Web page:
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      Barriers and facilitators to the implementation of a community-based, multidisciplinary, family-focused childhood weight management programme in Ireland: a qualitative study


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          To explore the barriers and facilitators experienced by those implementing a government-funded, community-based childhood weight management programme.


          Qualitative using semistructured interviews.


          Two geographical regions in the south and west of Ireland.


          29 national-level and local-level stakeholders responsible for implementing the programme, including professionals from dietetics, psychology, public health nursing, physiotherapy, health promotion and administration.


          Framework analysis was used to identify barriers and facilitators, which were mapped onto six levels of factors influencing implementation outlined by Grol and Wensing: the innovation, the individual professional, the patient, the social context, the organisational context and the external environment.


          Most barriers occurred at the level of the organisational context. For all stakeholders, barriers arose due to the multidisciplinary nature of the programme, including the lack of role clarity and added complexity of working in different locations. Health professionals’ low-perceived self-efficacy in approaching the subject of weight with parents and parental resistance to hearing about their child’s weight status were barriers to programme implementation at the individual professional and patient levels, respectively. The main facilitators of implementation, occurring at the level of the health professional, included stakeholders’ recognition of the need for a weight management programme and personal interest in the area of childhood obesity. Having a local lead and supportive colleagues were further implementation drivers.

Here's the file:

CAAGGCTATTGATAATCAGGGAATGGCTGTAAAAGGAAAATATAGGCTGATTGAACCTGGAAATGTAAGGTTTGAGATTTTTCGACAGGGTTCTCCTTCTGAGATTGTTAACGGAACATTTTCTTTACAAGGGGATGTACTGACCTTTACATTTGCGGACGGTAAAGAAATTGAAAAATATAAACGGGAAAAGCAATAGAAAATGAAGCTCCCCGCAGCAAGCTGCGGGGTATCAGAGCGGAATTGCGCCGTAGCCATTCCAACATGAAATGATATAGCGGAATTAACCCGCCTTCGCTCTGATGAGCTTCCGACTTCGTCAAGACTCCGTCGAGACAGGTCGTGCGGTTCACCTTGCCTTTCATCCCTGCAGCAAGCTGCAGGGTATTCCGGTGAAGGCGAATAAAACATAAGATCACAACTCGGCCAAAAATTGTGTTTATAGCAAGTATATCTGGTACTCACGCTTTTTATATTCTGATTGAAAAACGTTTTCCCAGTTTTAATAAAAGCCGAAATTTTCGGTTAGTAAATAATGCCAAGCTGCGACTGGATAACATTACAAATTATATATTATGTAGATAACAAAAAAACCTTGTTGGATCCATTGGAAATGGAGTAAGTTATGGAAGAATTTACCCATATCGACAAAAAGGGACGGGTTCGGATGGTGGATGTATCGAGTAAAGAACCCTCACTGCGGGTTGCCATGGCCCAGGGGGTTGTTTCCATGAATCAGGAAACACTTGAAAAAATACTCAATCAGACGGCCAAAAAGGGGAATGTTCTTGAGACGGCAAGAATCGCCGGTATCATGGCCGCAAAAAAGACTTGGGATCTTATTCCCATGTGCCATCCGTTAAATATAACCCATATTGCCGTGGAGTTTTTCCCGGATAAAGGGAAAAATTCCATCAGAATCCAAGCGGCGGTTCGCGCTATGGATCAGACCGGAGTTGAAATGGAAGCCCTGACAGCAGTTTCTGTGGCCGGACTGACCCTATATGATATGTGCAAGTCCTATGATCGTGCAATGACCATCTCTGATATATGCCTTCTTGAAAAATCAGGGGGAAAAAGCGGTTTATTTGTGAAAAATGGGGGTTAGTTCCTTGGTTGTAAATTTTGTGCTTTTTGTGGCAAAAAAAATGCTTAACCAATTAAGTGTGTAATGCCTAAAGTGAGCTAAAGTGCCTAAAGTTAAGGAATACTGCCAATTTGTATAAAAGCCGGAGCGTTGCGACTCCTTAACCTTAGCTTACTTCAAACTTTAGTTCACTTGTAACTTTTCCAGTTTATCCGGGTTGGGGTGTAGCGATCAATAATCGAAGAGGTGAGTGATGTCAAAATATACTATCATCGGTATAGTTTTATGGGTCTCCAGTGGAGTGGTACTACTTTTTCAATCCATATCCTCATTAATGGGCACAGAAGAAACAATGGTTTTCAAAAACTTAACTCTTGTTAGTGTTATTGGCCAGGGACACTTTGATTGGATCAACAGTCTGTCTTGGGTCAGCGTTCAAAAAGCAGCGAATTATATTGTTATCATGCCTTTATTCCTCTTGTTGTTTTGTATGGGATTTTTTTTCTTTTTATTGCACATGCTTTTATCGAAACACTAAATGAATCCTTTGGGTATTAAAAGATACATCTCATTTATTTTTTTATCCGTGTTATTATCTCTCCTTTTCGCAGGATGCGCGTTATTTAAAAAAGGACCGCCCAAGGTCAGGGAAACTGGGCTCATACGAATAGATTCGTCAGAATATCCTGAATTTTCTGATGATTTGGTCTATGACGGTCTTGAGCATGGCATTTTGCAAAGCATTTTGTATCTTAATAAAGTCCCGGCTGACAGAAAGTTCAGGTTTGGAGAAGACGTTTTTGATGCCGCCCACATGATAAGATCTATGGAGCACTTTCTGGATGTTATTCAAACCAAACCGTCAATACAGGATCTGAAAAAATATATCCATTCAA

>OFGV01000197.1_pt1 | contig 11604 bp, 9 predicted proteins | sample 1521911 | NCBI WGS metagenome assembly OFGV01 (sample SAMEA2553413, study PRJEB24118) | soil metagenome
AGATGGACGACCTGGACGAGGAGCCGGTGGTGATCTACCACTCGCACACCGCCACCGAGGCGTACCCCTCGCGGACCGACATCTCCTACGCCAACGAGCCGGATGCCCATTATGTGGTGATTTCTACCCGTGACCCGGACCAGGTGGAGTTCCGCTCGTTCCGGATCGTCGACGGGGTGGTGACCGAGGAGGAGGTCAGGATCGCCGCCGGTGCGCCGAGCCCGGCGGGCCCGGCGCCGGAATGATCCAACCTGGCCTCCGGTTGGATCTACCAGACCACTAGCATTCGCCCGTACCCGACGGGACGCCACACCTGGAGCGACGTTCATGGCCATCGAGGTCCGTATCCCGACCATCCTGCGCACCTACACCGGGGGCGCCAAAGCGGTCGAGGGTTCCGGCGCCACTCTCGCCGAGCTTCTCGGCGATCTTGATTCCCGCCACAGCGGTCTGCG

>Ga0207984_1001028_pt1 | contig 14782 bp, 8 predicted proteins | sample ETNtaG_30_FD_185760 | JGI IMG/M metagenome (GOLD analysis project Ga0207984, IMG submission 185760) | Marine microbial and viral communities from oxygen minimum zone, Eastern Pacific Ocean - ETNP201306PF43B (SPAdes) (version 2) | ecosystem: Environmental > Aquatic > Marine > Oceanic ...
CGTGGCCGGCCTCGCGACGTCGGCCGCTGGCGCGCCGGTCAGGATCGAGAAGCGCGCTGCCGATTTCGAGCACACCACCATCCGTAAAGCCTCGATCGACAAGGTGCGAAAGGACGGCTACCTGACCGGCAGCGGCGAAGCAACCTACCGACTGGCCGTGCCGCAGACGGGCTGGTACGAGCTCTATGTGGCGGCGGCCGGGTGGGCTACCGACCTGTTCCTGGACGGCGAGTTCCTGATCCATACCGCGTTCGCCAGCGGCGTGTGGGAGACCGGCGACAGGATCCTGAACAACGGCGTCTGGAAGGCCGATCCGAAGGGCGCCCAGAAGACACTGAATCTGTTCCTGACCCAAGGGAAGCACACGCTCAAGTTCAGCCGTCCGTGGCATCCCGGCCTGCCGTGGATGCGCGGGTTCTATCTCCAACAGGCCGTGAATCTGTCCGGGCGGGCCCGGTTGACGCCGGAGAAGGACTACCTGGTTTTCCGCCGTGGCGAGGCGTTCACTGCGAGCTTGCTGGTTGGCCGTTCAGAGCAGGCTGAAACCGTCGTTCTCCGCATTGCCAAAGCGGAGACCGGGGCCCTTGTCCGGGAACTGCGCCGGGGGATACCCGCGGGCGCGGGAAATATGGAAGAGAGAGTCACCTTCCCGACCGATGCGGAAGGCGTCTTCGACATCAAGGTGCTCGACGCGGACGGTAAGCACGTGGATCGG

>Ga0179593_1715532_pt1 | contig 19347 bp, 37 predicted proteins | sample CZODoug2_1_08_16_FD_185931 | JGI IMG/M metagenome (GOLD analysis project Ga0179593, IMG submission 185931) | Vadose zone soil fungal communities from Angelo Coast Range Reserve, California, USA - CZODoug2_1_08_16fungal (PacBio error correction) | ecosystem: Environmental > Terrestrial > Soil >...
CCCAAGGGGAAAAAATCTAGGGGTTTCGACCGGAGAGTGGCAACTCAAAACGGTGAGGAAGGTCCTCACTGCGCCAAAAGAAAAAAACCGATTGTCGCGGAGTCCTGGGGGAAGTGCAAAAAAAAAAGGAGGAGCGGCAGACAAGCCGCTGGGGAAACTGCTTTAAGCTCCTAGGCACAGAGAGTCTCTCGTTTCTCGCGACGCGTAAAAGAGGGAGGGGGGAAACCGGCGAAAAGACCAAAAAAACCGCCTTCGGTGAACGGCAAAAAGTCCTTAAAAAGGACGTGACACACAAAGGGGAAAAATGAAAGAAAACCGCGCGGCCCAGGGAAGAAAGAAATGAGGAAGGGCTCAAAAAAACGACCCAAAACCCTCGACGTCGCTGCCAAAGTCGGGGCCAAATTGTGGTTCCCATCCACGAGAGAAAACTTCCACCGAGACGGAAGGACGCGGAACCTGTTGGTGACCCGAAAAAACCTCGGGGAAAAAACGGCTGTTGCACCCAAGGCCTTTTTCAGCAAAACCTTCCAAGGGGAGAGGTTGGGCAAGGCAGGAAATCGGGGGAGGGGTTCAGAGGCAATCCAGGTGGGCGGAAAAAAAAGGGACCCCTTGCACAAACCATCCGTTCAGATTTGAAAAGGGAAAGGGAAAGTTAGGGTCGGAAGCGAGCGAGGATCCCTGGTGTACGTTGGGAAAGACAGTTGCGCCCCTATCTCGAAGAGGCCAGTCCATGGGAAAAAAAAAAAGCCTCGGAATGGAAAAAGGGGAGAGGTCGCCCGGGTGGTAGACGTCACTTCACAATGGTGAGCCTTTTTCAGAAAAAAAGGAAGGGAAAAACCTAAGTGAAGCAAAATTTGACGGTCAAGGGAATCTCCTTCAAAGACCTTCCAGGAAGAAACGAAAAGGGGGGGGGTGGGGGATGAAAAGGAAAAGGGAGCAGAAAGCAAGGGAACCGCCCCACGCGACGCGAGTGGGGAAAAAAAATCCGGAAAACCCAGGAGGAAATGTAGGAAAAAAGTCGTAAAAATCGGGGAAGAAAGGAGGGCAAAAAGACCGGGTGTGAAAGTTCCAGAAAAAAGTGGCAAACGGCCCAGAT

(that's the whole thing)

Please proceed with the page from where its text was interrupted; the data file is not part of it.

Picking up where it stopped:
This study highlights the complexities associated with implementing a multidisciplinary childhood weight management programme, particularly translating such a programme to a community setting. Our results suggest the assignment of clear roles and responsibilities, the provision of sufficient practical training and resources, and organisational support play pivotal roles in overcoming barriers to change. This evidence can be used to develop an implementation plan to support the translation of interventions into real-world settings.

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          Most cited references 26

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          Better reporting of interventions: template for intervention description and replication (TIDieR) checklist and guide.